• Performance for breast cancer target performance falls 10 percentage points over last year
  • One trust sees performance of 8.5 per cent against target of 93 per cent of patients to be seen within two weeks
  • Other cancer waiting times targets missed

Performance against a target for the NHS to quickly see patients with suspected breast cancer fell by more than 10 percentage points in the last financial year, new data reveals.

The national target is for 93 per cent of patients referred with breast cancer symptoms to be seen in outpatients within two weeks.

Data published by NHS Improvement this afternoon showed national performance for 2018-19 had dropped to 81.2 per cent, from 92.3 per cent in 2017-18.

The lowest performance was at Wye Valley Trust which saw 8.5 per cent of these referrals within a fortnight. The trust said no patients had come to harm as a result of the delays.

The 10 trusts with the lowest performance against the two-week target (target 93%)

Wye Valley Trust 8.47 per cent

Royal Cornwall Hospitals Trust 13.53 per cent

Medway Foundation Trust 15.18 per cent

United Lincolnshire Hospitals Trust 18.75 per cent

Royal Wolverhampton Trust 22.38 per cent

Pennine Acute Hospitals Trust 28.96 per cent

Blackpool Teaching Hospitals FT 30.49 per cent

North Middlesex University Hospital Trust 31.34 per cent

Mid Yorkshire Hospitals Trust 31.8 per cent

Norfolk and Norwich University Hospitals FT 38.67 per cent

Source: NHS Improvement data

The chair of British Medical Association’s consultants committee Rob Harwood said the results were a “major red flag”.

Dr Harwood said: “Despite the BMA warning over a month ago of the crisis in cancer care, it is extremely concerning that we are continuing to see a rising trend in the number of patients forced to wait over two weeks to see a cancer specialist after their GP referral, further adding to their distress.

“The government must get an urgent grip on the crisis that is continuing to unfold in the NHS.”

NHS Providers said the breast cancer screening wait statistics were “very worrying”. Director of policy and strategy Miriam Deakin said: “Delays in any area of care can have a significant impact on patients, but we know that cancer outcomes often depend on the speed at which patients can access the treatment they need.

“There is a growing demand for cancer services, as more people are receiving two-week referrals for treatment. It is positive that more people are identifying the risks early, but in terms of some outcomes the UK is now lagging behind other comparable European countries.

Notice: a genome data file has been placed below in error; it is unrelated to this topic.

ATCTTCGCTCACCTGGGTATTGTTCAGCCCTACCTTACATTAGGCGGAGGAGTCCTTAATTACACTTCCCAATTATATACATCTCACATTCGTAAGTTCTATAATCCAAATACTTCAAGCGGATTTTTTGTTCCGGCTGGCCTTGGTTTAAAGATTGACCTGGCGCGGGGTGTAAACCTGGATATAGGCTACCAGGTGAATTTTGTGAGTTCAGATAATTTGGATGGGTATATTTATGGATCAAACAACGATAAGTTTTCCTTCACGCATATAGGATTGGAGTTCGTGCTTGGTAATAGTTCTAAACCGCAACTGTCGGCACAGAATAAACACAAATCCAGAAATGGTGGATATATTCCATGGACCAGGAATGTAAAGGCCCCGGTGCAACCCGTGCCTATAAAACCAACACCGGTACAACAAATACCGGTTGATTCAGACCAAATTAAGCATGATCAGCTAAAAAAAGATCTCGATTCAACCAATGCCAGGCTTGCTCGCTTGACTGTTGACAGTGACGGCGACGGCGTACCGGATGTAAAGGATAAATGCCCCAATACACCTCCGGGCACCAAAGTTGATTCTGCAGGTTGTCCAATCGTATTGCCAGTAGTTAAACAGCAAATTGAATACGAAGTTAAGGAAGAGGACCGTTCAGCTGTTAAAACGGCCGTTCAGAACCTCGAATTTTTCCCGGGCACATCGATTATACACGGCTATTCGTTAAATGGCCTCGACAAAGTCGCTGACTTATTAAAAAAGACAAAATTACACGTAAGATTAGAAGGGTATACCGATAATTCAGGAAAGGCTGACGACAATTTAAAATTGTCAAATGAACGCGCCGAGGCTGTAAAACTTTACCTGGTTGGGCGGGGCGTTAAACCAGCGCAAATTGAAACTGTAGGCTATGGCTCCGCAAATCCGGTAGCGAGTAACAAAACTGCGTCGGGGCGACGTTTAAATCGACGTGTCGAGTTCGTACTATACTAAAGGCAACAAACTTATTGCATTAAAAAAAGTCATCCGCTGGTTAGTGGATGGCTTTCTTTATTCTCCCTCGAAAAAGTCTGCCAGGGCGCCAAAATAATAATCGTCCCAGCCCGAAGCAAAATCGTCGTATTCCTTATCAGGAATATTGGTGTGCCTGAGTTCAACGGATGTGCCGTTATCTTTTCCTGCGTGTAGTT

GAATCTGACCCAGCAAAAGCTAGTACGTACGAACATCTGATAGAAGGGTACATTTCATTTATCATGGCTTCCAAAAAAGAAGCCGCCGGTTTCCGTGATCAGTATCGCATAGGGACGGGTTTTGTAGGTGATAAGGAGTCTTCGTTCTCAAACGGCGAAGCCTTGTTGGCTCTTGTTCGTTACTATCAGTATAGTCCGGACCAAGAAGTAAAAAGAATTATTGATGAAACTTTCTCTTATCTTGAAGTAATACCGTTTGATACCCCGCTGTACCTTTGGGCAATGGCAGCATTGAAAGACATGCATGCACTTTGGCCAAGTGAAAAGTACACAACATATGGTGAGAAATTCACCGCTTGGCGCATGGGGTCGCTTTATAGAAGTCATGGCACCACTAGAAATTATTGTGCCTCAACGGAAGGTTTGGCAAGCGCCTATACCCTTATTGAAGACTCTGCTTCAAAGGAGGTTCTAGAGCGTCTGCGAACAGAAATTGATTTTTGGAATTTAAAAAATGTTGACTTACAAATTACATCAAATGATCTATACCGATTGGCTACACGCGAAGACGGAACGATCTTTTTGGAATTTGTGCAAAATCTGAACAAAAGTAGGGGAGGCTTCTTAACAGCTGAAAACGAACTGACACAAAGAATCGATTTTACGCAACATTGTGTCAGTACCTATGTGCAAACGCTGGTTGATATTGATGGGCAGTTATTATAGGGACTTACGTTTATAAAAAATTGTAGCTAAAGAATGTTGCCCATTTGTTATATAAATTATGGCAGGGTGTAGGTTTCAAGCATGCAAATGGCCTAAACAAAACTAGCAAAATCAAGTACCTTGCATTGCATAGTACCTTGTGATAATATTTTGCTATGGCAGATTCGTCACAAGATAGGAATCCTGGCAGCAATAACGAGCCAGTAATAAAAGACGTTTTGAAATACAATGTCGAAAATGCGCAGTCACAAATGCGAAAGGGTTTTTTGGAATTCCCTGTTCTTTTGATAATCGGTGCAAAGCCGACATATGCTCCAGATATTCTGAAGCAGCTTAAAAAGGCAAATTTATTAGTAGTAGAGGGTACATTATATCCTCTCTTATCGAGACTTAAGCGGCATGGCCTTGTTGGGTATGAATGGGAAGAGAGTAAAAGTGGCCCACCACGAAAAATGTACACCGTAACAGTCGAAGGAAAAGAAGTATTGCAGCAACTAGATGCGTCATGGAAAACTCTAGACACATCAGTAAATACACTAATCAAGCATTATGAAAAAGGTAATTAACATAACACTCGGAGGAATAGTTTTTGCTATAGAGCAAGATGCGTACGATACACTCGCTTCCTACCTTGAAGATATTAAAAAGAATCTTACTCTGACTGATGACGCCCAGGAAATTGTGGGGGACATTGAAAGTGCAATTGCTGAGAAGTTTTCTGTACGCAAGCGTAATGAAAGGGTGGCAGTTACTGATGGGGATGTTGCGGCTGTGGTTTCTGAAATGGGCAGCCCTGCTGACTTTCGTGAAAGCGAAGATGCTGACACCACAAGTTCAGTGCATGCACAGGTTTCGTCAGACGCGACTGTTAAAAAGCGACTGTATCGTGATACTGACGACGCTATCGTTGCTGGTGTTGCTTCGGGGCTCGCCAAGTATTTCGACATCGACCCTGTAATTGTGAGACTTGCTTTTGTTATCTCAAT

“Behind this is a growing shortage of diagnostic specialists required to support cancer services. That has led to an increasing reliance on external partners to help provide these services. We also need to see better investment in the equipment needed to both diagnose and treat cancer. This must come from adequate capital funding.”

Performance against another key cancer target also declined sharply.

Eighty-five per cent of urgent GP referrals for cancer are supposed to be seen within 62 days. This fell from 82.3 per cent in 2017-18 to 77.3 per cent in 2018-19.

Charity Breat Cancer Care said the figures were “extremely concerning”.

Head of policy and evidence Gunes Kalkan said: ”We need NHS England to investigate why the proportion of women being seen within the two-week wait target has fallen, and lay out clear plans to ensure this failure does not continue.

“As proposed new targets begin to be tested across the NHS, we cannot lose sight of the importance of minimising these waiting times for patients and their families. We look forward to the results of these pilots to fully understand the impact of any changes to the current targets and ensure that they will tangibly improve patient experience of diagnosis.”

An NHS England spokeswoman said: “More people than ever before are being referred for cancer checks and over the last year over 400,000 people were referred for suspected breast cancer – the highest number on record.

“And over the past five years independent experts say breast cancer mortality rates have improved faster than the rest of Europe and are now better than France and Germany.” The study in question looked at mortality over a five-year period from 2014-19, and the results of a downturn in performance in 2018-19 will not have had significant bearing on it.

Wye Valley Trust said it had seen a 12 per cent increase in referrals year-on-year, something its commissioners said were due to “better public health campaigns, higher profile for breast awareness, and patients, public and GPs being more aware and alert to the requirement for referral”.

Herefordshire Clinical Commissioning Group managing director Jo-anne Alner said: “The CCG is aware of the disappointing performance and cited that this was associated with limited capacity in 2018-19.

“However, the CCG is now assured by the actions which have been taken to address this and we are working with the trust to ensure continuing improvement.”

The trust said it had “recruited a new clinician” and “drawn up a business case for additional clinical nurse specialists”.

It added that it had “increased the number of clinics and the consistency of capacity delivery across the year” and “increased capacity for breast radiology”, but did not explain how.

Trust deficit shrinks but NHSI reports large underlying shortfall